President Trump has ordered a withdrawal of U.S. troops from Syria. This is the right decision. The U.S. military presence in Syria has not been authorized by Congress, is illegal under international law, lacks a coherent strategy, and carries significant risks of entangling America in a broader quagmire in yet another Middle Eastern country.
As I wrote in Axios:
The Obama administration first deployed U.S. troops to Syria to complement its aerial bombing campaign against ISIS with special operations forces and coordinate with local anti‐ISIS militias on the ground, gradually expanding from hundreds of troops to roughly 4,000.
The mission expanded, too, from merely defeating ISIS (substantially accomplished some time ago) to ushering Syrian President Bashar al‐Assad out of power, expelling Iranian forces, and edging out Russia.
…The bottom line: Absent achievable goals and a strong national security imperative backed up by congressional authorization, the U.S. presence in Syria is illegitimate and better off wound down.
One prominent criticism of Trump’s decision is that it lacks a clear public explanation and evades the carefully planned and coordinated inter‐agency process that enables such a withdrawal to be executed safely and responsibly. This is a fair criticism. Indeed, Trump seems not to have consulted the Defense Department, State Department, or really any of the national security principals in his administration before making this announcement.
But the fault for evading process may lie more with the president’s hawkish advisors than with Trump himself. Trump has long expressed disapproval for the U.S. military presence in Syria, but his own officials – including National Security Advisor John Bolton, Secretary of State Mike Pompeo, Secretary of Defense James Mattis, and the current Special Representative for Syria Engagement James Jeffrey – either resisted or ignored the Commander in Chief’s clearly stated preferences on an ongoing military mission. That may have made the president feel he had no choice but to circumvent process and issue the order to withdraw on his own, via Twitter.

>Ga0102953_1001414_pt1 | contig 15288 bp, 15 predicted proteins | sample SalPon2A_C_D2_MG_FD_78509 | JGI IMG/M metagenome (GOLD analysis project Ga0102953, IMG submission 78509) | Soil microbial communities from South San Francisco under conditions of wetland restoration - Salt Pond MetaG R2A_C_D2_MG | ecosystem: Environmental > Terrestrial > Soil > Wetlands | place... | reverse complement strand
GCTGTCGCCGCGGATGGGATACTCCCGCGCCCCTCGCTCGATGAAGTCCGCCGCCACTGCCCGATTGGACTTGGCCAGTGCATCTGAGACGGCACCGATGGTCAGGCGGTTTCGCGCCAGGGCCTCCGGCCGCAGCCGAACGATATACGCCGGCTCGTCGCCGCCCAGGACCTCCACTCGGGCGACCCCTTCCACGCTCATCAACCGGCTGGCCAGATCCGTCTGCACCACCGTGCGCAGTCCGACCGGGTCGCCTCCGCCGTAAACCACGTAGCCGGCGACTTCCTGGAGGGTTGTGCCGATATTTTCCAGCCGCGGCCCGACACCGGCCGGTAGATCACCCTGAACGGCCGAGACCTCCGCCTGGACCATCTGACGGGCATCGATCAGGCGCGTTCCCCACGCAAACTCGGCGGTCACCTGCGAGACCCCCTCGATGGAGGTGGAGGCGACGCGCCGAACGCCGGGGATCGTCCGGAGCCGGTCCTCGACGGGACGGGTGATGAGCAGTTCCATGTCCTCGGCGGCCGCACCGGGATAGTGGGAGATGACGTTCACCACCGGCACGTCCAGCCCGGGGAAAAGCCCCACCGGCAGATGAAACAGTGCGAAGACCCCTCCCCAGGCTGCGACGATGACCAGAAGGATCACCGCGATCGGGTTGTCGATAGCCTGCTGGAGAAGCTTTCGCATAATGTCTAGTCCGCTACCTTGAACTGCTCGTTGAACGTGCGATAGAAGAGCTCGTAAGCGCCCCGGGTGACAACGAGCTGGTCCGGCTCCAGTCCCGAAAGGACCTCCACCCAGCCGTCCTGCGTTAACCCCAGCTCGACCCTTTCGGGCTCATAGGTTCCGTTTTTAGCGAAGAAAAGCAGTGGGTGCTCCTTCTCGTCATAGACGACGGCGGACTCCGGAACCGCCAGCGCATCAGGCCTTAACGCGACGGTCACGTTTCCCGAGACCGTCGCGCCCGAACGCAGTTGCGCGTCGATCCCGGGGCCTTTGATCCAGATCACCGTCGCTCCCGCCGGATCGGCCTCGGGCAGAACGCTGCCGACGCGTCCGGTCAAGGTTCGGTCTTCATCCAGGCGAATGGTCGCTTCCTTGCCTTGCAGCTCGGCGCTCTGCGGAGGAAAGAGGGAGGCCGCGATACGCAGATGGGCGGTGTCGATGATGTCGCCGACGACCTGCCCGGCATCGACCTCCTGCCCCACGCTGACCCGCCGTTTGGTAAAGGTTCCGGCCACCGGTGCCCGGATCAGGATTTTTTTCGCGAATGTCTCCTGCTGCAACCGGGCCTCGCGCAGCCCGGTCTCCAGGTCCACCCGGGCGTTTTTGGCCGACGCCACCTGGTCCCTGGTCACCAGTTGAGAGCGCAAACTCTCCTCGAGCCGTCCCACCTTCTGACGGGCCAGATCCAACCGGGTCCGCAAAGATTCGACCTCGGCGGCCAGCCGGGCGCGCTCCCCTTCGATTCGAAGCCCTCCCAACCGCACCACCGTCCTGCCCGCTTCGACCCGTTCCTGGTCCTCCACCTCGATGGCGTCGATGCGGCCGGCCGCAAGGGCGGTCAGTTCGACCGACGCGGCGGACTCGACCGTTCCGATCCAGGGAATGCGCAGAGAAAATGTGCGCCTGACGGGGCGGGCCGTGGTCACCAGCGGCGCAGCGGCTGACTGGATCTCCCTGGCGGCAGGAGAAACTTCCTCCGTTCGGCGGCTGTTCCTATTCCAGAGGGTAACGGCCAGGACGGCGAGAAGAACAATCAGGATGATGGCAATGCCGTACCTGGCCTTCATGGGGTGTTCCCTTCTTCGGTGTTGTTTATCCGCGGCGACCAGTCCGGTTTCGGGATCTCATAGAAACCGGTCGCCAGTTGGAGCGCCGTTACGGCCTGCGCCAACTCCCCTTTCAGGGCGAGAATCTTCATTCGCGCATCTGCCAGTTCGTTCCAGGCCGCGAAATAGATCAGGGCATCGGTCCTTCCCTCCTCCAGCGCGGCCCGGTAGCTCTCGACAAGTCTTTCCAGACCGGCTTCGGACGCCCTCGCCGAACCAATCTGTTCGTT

That said, I do worry about an administration that is too deferential to Trump’s every whim. I was heartened, for example, that cabinet officials spent months pushing back on Trump’s call to withdraw from the Iran nuclear deal. Likewise with the president’s request for military options against North Korea, which the Pentagon reportedly slow‐walked in the months before Trump shifted from maximum pressure to diplomatic negotiations with Kim Jong‐un. And when Trump reportedly asked Mattis to assassinate Assad, it was probably a good thing that the Secretary of Defense chose not to take the suggestion seriously.
That withdrawal is the right decision does not mean Syria will flourish in peace and security. Several undesirable contingencies may occur in the aftermath of our exit. The Turks may engage in operations against the Kurds in Syria’s northeast. ISIS may make some gains here and there. But if these things materialize, they should not be cited as proof that withdrawal was unwise. That’s exactly the flawed argument hawks employed to criticize the 2011 withdrawal from Iraq. Sure, it left a vacuum in which ISIS emerged. But ISIS itself is a product of the US invasion of Iraq. And our presence in Syria could very well be creating comparable unintended consequences, instead of preventing them.
It can’t be America’s purpose to indefinitely forestall every plausible misfortune that may or may not bedevil this troubled region. In the near term, we can engage in diplomacy to try to curb Turkish plans to target the Kurds. And with regard to ISIS, it’s not at all clear that their permanent defeat depends on maintaining a U.S. ground presence in Syria. The extremist group is already decimated, and even without an indefinite U.S. presence, it is surrounded by enemies to whom we can pass the buck (should resurgence even occur, which is not a given).
Anyone who favors a U.S. military presence in Syria should be calling for Congress to formally authorize it. That process will require making a strong public case that deployment is required to preempt an immediate threat to U.S. security and that the mission have coherent, achievable goals that clearly define what victory looks like. Otherwise, our presence in Syria is illegitimate.